Kickboxing and Muay Thai have many similarities. They are both very tactical, teaching footwork, setups, and other techniques for evading blows from opponents while delivering one’s own. In the same way, many of the fundamentals of Muay Thai are similar to the fundamentals of kickboxing. They are both forms of fine striking martial arts that have been proven effective at the highest levels of competition time and time again.
For many people, they are both combat sports like boxing, they both use similar boxing equipment – except that you are allowed to kick. But while the similarities are plain for all to see, there are many key differences between the two disciplines.
Kickboxing: A Short History
The Japanese martial art kickboxing is the result of blending elements of punching and kicking and fuses techniques from karate, traditional boxing, and Muay Thai.
Originating in Japan in the 1960s, it gained popularity in America during the following decade. By 1974, the Professional Karate Association held the first World Championship in the United States to symbolise the sport’s popularity.
It contributed to the growth of Mixed Martial Arts in the 1990s when it incorporated more ground fighting techniques from Brazilian Jiu-Jitsu.
The Origins Of Muay Thai
Muay Thai (Thai Boxing in English) has a much longer, traditional and more complex history. Thai boxing is Thailand’s national sport and is a martial art that traces its roots back to ancient battlefield tactics used by the Siamese (or Thai) army.
Early Muay Thai bouts usually featured unarmed combat (Muay Boran) between companies within the Siamese army with little or no rules or weight divisions. As a result, many stadiums across Thailand eventually showed Muay Thai bouts and the popularity began to spread around the world.
A uniform set of rules, time limits, and boxing gloves were introduced in the early 20th-century. The art of Muay Thai spread throughout many countries during the second half of the 20th century. Thousands of people now practice Muay Thai in different parts of the world.
There Are Very Different Styles Of Fighting Between The Two Disciplines
First and foremost, you will notice that kickboxing and Muay Thai are two very different striking systems. Muay Thai makes use of elbows, knees, punches, and kicks, whereas kickboxing only uses punches and kicks.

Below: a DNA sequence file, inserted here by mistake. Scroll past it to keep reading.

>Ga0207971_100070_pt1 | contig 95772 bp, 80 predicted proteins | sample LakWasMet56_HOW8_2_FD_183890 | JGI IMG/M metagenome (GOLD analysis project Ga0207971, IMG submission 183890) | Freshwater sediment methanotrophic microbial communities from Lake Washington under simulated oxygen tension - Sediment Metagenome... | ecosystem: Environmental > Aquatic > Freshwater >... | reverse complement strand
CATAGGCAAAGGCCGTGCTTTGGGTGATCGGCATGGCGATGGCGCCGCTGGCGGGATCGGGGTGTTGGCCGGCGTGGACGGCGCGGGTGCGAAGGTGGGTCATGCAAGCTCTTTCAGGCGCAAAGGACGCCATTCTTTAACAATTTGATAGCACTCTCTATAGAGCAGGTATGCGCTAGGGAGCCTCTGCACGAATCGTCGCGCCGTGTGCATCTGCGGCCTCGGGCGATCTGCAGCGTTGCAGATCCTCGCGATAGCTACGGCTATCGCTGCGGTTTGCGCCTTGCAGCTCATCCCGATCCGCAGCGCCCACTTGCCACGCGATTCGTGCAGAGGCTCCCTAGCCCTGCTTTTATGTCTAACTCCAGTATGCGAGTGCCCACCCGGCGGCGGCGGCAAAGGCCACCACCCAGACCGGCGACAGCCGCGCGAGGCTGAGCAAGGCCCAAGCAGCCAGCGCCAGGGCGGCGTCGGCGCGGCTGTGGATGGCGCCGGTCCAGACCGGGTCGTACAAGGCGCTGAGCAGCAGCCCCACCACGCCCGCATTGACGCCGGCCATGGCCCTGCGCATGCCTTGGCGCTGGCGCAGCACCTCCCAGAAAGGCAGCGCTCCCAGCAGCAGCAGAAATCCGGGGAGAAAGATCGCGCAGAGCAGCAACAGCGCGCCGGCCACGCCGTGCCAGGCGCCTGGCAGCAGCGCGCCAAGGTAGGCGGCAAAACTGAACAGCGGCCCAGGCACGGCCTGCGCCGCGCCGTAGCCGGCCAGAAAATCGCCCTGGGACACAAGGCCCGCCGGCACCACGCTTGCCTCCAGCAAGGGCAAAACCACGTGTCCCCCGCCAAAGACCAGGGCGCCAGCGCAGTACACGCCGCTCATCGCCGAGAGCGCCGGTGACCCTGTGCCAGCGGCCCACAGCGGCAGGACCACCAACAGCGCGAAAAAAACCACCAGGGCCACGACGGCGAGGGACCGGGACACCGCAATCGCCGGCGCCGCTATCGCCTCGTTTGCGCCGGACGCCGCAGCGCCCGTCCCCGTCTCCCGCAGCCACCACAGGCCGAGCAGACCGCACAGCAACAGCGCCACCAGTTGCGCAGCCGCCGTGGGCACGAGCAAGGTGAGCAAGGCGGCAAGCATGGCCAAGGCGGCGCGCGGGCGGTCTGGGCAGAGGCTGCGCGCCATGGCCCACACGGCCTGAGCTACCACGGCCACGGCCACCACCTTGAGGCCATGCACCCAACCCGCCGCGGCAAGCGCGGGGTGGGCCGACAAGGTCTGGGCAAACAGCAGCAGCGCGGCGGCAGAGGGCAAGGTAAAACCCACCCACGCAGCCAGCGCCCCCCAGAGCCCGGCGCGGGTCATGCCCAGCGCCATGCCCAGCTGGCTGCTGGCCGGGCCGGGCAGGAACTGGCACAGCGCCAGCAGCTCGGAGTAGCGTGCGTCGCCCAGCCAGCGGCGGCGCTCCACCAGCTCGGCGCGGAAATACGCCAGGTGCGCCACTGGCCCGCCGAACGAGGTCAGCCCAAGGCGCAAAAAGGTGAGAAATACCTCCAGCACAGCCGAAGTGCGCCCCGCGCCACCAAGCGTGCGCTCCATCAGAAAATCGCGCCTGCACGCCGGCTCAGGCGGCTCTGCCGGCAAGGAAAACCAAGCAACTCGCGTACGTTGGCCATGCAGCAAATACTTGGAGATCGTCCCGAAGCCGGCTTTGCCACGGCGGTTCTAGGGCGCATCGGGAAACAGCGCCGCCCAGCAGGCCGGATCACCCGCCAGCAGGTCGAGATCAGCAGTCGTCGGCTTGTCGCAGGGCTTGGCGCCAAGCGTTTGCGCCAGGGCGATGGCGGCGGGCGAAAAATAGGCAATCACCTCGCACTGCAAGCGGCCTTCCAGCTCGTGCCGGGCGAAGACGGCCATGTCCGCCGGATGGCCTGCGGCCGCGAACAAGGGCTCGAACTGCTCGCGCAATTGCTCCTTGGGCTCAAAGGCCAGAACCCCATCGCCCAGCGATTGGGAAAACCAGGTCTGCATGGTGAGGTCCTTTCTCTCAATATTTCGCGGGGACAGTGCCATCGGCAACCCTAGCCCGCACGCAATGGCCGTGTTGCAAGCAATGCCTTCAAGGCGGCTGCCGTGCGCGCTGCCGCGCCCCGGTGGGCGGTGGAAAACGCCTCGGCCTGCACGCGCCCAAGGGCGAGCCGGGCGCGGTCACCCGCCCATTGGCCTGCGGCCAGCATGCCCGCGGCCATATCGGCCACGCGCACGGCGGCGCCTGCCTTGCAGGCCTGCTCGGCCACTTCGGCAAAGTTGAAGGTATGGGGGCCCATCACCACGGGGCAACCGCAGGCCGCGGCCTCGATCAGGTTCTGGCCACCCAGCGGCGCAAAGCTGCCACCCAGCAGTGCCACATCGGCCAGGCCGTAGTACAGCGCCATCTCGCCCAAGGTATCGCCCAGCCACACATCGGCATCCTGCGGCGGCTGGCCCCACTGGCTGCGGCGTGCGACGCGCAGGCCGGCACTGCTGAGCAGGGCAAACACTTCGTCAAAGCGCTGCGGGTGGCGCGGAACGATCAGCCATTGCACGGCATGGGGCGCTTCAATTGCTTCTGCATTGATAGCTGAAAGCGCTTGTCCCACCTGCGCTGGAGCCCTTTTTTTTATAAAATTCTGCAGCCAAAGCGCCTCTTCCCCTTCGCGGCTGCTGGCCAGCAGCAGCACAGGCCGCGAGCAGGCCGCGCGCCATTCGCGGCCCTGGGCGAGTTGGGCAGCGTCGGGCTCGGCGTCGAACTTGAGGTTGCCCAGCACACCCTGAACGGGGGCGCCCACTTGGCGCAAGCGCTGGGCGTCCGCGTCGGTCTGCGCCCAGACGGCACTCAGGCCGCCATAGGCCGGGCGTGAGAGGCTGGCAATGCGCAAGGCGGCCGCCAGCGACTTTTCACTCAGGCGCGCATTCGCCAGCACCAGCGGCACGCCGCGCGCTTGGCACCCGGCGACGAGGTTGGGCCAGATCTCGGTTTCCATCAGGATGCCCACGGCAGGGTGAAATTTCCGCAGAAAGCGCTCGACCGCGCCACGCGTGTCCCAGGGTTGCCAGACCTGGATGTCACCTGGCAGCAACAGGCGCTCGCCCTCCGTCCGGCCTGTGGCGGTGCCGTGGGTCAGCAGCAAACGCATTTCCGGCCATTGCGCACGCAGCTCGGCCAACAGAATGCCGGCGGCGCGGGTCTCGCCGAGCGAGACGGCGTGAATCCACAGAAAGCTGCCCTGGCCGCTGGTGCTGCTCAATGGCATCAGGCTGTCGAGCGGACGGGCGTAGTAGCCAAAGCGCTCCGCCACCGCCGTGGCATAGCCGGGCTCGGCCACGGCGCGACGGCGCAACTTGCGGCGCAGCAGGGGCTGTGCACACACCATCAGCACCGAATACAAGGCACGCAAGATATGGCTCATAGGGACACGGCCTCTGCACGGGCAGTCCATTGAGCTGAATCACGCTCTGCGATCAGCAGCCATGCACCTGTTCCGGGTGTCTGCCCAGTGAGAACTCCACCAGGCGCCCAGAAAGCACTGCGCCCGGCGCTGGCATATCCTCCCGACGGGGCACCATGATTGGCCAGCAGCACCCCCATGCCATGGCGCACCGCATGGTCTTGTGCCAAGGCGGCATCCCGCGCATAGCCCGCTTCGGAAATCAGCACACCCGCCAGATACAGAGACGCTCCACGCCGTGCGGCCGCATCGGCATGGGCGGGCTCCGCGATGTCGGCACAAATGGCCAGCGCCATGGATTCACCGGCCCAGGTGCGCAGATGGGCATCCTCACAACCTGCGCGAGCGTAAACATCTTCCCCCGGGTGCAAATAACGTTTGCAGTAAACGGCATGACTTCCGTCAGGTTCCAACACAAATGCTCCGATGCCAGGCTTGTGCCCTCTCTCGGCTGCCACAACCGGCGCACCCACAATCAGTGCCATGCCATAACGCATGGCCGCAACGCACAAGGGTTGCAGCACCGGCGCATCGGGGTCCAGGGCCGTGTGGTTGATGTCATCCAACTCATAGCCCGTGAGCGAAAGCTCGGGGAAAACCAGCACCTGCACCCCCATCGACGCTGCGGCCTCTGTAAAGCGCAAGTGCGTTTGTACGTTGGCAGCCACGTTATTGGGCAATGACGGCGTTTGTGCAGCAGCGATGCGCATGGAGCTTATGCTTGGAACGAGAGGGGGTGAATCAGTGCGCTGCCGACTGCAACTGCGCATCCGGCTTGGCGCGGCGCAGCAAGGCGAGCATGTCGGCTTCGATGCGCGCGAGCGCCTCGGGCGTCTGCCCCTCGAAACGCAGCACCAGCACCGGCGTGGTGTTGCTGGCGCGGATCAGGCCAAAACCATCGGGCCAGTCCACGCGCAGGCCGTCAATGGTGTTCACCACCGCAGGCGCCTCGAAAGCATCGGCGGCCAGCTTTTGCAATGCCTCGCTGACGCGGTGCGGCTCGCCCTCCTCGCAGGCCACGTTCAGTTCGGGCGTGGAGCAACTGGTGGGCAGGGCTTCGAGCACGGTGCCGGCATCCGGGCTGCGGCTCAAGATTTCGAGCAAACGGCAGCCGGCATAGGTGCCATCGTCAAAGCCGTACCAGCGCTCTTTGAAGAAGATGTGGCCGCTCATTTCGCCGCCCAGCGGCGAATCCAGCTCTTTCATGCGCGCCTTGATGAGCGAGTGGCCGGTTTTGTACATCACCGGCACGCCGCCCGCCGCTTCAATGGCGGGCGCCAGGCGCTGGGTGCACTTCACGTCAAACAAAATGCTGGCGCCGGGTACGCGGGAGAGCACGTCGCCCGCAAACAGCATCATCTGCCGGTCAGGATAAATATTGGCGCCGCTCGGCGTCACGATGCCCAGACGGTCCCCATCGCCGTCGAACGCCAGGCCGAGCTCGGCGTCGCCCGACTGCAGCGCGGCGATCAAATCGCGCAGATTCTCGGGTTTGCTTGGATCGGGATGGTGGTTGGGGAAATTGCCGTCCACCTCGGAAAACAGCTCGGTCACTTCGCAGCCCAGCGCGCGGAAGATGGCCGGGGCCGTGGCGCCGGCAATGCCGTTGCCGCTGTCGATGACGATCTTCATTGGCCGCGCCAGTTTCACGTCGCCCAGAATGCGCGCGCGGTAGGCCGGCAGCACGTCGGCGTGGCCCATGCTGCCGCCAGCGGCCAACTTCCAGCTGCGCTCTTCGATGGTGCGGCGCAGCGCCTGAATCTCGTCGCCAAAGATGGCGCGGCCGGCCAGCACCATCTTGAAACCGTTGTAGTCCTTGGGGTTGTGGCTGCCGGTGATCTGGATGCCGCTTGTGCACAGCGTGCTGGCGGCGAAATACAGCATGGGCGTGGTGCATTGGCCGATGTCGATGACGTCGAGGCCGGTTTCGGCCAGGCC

The way the combatants move and attack in the ring is very different as well. In Muay Thai, the fighters tend to move mostly forward. Muay Thai fighters are taught to wait for an opening before striking aggressively. Often, these openings occur after an opponent has thrown their own strike. Counter-attacking is an important aspect of Muay Thai. In contrast to boxing and kickboxing, there is little head movement, weaving, or circling.
The Kicks Use Different Techniques
Kickboxing and Muay Thai use different techniques. In Muay Thai, the kick is typically executed by turning the hip and connecting the shinbone, whereas, in kickboxing, the knee is often snapped in order to throw the kick.
When delivering these kicks, one must also realise that there is an important difference between the two sports in terms of where one can strike an opponent. Because of sportsmanship, shin kicks and strikes below the waist are allowed in Muay Thai, but groin strikes are not permitted. They are not permitted in kickboxing either but tend to happen more often by accident.
Fighting with a foot or lower shin is extremely rare in Muay Thai, whereas kickboxing allows fighters to apply a wide range of kicks, including using the foot, middle shin, and lower shin.
Which Sport Is Best For Beginners?
There are beginner classes available for both sports and it really comes down to preference. The key decider is whether you intend to study both disciplines. If that is the case, you should do Muay Thai first.
As they are both very different striking arts, learning boxing first may lead to very bad habits that will be difficult to change when you move on to Muay Thai.
While it is fine and effective for boxers to bob and weave to avoid hooks, it can easily lead to a knee to the face in Muay Thai because it leaves you very vulnerable.
You may find that it is very difficult to break certain habits, such as slipping very low to dodge hooks when you do Muay Thai.